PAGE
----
• 9 Cicenas J, Valius M. J. Cancer Res. Clin. Oncol. 2011; 137: 1409
  • 10 Mariaule G, Belmont P. Molecules 2014; 19: 14366
  • 11 Jorda R, Paruch K, Krystof V. Curr. Pharm. Des. 2012; 18: 2974
  • 12 Nemunaitis JJ, Small KA, Kirschmeier P, Zhang D, Zhu Y, Jou YM, Statkevich P, Yao SL, Bannerji R. J. Transl. Med. 2013; 11: 259
    • 13a Kimura K.-i, Bugg TD. H. Nat. Prod. Rep. 2003; 20: 252
    • 13b Rachakonda S, Cartee L. Curr. Med. Chem. 2004; 11: 775
    • 14a Xavier NM, Schwarz S, Vaz PD, Csuk R, Rauter AP. Eur. J. Org. Chem. 2014; 2770
    • 14b Schwarz S, Csuk R, Rauter AP. Org. Biomol. Chem. 2014; 12: 2446
    • 14c Meier C, Ducho C, Görbig U, Esnouf R, Balzarini JJ. Med. Chem. 2004; 47: 2839
    • 15a Singh M, Kaur M, Kukreja H, Chugh R, Silakari O, Singh D. Eur. J. Med. Chem. 2013; 70: 165
    • 15b Anand P, Singh B. Arch. Pharmacal. Res. 2013; 36: 375
  • 16 Scozzafava A, Supuran CT. Subcell. Biochem. 2014; 75: 349
  • 17 Carta F, Supuran CT, Scozzafava A. Future Med. Chem. 2014; 6: 1149
    • 18a Lopez M, Paul B, Hofmann A, Morizzi J, Wu QK, Charman SA, Innocenti A, Vullo D, Supuran CT, Poulsen S.-A. J. Med. Chem. 2009; 52: 6421
    • 18b Rodríguez OM, Maresca A, Témpera CA, Bravo RD, Colinas PA, Supuran CT. Bioorg. Med. Chem. Lett. 2011; 21: 4447
  • 19 Chohan TA, Qian H, Pan Y, Chen J.-Z. Curr. Med. Chem. 2015; 22: 237
    • 20a Nair V, Piotrowska DG, Okello M, Vadakkan J. Nucleosides, Nucleotides Nucleic Acids 2007; 26: 687
    • 20b Tino JA, Clark JM, Field AK, Jacobs GA, Lis KA, Michalik TL, McGeever-Rubin B, Slusarchyk WA, Spergel SH. J. Med. Chem. 1993; 36: 1221
    • 20c Nair V. Antiviral Isonucleosides: Discovery, Chemistry and Chemical Biology. In Recent Advances in Nucleosides: Chemistry and Chemotherapy. Chu CK. Elsevier; Oxford; 2002: 149-166
    • 21a Yu HW, Zhang LR, Zhuo JC, Ma LT, Zhang LH. Bioorg. Med. Chem. 1996; 4: 609
    • 21b Yu H.-W, Zhang H.-Y, Yang Z.-J, Min J.-M, Ma L.-T, Zhang L.-H. Pure Appl. Chem. 1998; 70: 435
  • 22 Silva FP. L, Cirqueira ML, Martins FT, Vasconcellos ML. A. A. J. Mol. Struct. 2013; 1052: 189
  • 23 Jiang C, Li B, Guan Z, Yang Z, Zhang L, Zhang L. Bioorg. Med. Chem. 2007; 15: 3019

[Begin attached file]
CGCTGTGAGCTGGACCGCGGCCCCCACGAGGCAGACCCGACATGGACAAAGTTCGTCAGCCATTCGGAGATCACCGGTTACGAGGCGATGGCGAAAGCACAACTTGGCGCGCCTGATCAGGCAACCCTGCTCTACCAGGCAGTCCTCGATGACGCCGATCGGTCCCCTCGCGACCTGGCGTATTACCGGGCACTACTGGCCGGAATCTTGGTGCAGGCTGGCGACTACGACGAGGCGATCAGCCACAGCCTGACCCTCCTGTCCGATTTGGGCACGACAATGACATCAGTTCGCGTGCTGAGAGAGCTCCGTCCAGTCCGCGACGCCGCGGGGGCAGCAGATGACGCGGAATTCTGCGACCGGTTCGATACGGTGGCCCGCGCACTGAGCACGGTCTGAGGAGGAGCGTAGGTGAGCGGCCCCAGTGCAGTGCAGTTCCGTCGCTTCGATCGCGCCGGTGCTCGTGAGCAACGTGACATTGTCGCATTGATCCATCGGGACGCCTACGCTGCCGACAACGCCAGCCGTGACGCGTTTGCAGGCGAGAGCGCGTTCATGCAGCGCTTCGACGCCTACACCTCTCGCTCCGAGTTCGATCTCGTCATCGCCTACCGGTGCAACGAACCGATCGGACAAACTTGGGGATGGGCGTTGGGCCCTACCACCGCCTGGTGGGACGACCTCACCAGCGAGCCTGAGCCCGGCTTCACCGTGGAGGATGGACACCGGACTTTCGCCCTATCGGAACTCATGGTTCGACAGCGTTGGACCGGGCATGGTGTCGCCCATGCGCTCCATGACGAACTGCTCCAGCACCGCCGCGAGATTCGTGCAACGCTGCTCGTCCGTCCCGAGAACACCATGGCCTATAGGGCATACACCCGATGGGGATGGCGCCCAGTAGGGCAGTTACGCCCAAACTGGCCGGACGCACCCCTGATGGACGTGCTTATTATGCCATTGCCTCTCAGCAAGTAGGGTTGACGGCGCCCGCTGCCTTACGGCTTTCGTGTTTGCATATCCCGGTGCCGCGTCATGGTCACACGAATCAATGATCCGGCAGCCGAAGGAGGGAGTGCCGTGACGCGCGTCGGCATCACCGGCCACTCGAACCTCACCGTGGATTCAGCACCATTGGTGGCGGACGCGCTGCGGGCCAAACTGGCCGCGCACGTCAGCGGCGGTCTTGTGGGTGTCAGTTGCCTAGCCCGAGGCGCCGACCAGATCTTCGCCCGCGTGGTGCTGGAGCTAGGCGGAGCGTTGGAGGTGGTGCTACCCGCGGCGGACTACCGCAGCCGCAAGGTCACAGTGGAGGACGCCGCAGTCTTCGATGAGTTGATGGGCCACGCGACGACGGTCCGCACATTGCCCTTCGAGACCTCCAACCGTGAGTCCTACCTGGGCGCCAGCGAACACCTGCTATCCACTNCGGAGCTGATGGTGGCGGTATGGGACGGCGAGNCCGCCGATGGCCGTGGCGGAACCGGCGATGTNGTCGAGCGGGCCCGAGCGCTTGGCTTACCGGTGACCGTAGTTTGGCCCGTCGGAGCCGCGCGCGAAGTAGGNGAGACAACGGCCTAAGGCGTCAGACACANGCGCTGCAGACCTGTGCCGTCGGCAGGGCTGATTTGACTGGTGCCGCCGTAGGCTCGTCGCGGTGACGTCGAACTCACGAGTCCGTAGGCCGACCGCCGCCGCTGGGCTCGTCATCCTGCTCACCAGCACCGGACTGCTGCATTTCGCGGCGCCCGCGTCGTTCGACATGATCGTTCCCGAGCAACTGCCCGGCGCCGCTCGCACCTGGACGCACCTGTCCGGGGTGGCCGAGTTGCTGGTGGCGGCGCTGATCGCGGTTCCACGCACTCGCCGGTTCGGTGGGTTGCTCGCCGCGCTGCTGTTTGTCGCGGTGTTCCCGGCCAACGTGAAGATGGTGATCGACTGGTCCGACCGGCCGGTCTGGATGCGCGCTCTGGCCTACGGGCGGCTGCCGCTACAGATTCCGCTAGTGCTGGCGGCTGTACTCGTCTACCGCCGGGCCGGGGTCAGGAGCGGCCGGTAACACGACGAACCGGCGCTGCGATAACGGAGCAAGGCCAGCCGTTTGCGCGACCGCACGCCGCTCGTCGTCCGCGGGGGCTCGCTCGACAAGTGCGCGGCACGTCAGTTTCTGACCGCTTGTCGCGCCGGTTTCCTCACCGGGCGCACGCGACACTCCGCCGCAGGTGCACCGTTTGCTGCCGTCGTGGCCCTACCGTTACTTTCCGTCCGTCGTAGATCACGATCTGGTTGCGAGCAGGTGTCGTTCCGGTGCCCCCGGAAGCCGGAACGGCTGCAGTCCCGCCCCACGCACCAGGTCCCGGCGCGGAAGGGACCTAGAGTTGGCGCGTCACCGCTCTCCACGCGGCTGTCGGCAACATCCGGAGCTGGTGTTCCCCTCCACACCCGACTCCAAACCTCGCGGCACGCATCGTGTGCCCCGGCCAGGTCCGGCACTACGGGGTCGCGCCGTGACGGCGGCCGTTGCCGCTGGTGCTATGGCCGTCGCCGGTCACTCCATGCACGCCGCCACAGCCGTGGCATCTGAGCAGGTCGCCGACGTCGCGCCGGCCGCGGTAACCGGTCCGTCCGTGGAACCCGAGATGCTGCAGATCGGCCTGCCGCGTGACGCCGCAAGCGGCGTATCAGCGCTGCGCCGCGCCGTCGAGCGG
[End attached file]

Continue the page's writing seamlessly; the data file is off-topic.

• 25 Synthesis of 2-Acetamide-6-chloro-9-(methyl 2,3,4-O-acetyl-6-deoxy-α-d-glucopyranosid-6-yl)purine (2) through Mitsunobu Reaction: To a solution of methyl 2,3,4-O-acetyl-α-d-glucopyranoside (1; 100 mg, 0.31 mmol) in THF (5 mL) under nitrogen, PPh3 (163 mg, 0.62 mmol), diethyl azodicarboxylate (DEAD; 0.62 mmol, 0.1 mL) and 2-acetamido-6-chloropurine (132 mg, 0.62 mmol) were sequentially added. The mixture was stirred at r.r. under nitrogen for 16 h. The solvent was evaporated and the residue was subjected to column chromatography on silica gel (EtOAc–petroleum ether, 1:1 to 1:9) to afford 2 (128 mg, 80%) as a white solid. [α] d 20 +15 (c = 0.3, CHCl3). 1H NMR (400 MHz, CDCl3): δ = 8.22 (s, 1 H, NH), 8.13 (s, 1 H, H-8), 5.46 (t, J = 9.4 Hz, 1 H, H-3'), 4.96 (d, J 1',2' = 3.5 Hz, 1 H, H-1'), 4.84–4.72 (m, J 2',3' = 10.2 Hz, 2 H, H-2', H-4'), 4.45–4.29 (m, 2 H, H-6'a, H-6'b), 4.11 (ddd, 1 H, H-5'), 3.17 (s, 3 H, OCH3), 2.51 (s, 3 H, CH3, NHAc), 2.12, 2.06, 1.99 (3 × s, 9 H, CH3, OAc). 13C NMR (100 MHz, CDCl3): δ = 170.2, 170.1, 170.1 (CO, NHAc, CO, Ac), 152.8 (C-4), 152.2, 151.5 (C-2, C-6), 145.5 (C-8), 127.6 (C-5), 96.9 (C-1'), 70.6 (C-2'), 69.7 (C-3'), 69.6 (C-4'), 67.5 (C-5'), 55.8 (OCH3), 43.9 (C-6'), 25.3 (CH3, NHAc), 20.9, 20.8, 20.7 (3 × CH3, OAc). HRMS: m/z [M+Na]+ calcd for C20H24ClN5O9: 536.1155; found: 536.1152
  • 26 Crich D, Cai W, Dai Z. J. Org. Chem. 2000; 65: 1291
  • 27 Mangholz SE, Vasella A. Helv. Chim. Acta 1991; 74: 2100
  • 28 Edgar LJ. G, Dasgupta S, Nitz M. Org. Lett. 2012; 14: 4226
    • 29a Batchelor RJ, Green DF, Johnston BD, Patrick BO, Pinto BM. Carbohydr. Res. 2001; 330: 421
    • 29b Lavecchia MJ, Rodríguez OM, Echeverría GA, Pis Diez R, Colinas PA. Carbohydr. Res. 2012; 361: 182
    • 29c Suthagar K, Polsona MI. J, Fairbanks AJ. Org. Biomol. Chem. 2015; 13: 6573
  • 30 Ronchi S, Prosperi D, Thimon C, Morin C, Panza L. Tetrahedron: Asymmetry 2005; 16: 39
  • 31 Girard C, Önen E, Aufort M, Beauvire S, Samson E, Herscovici J. Org. Lett. 2006; 8: 1689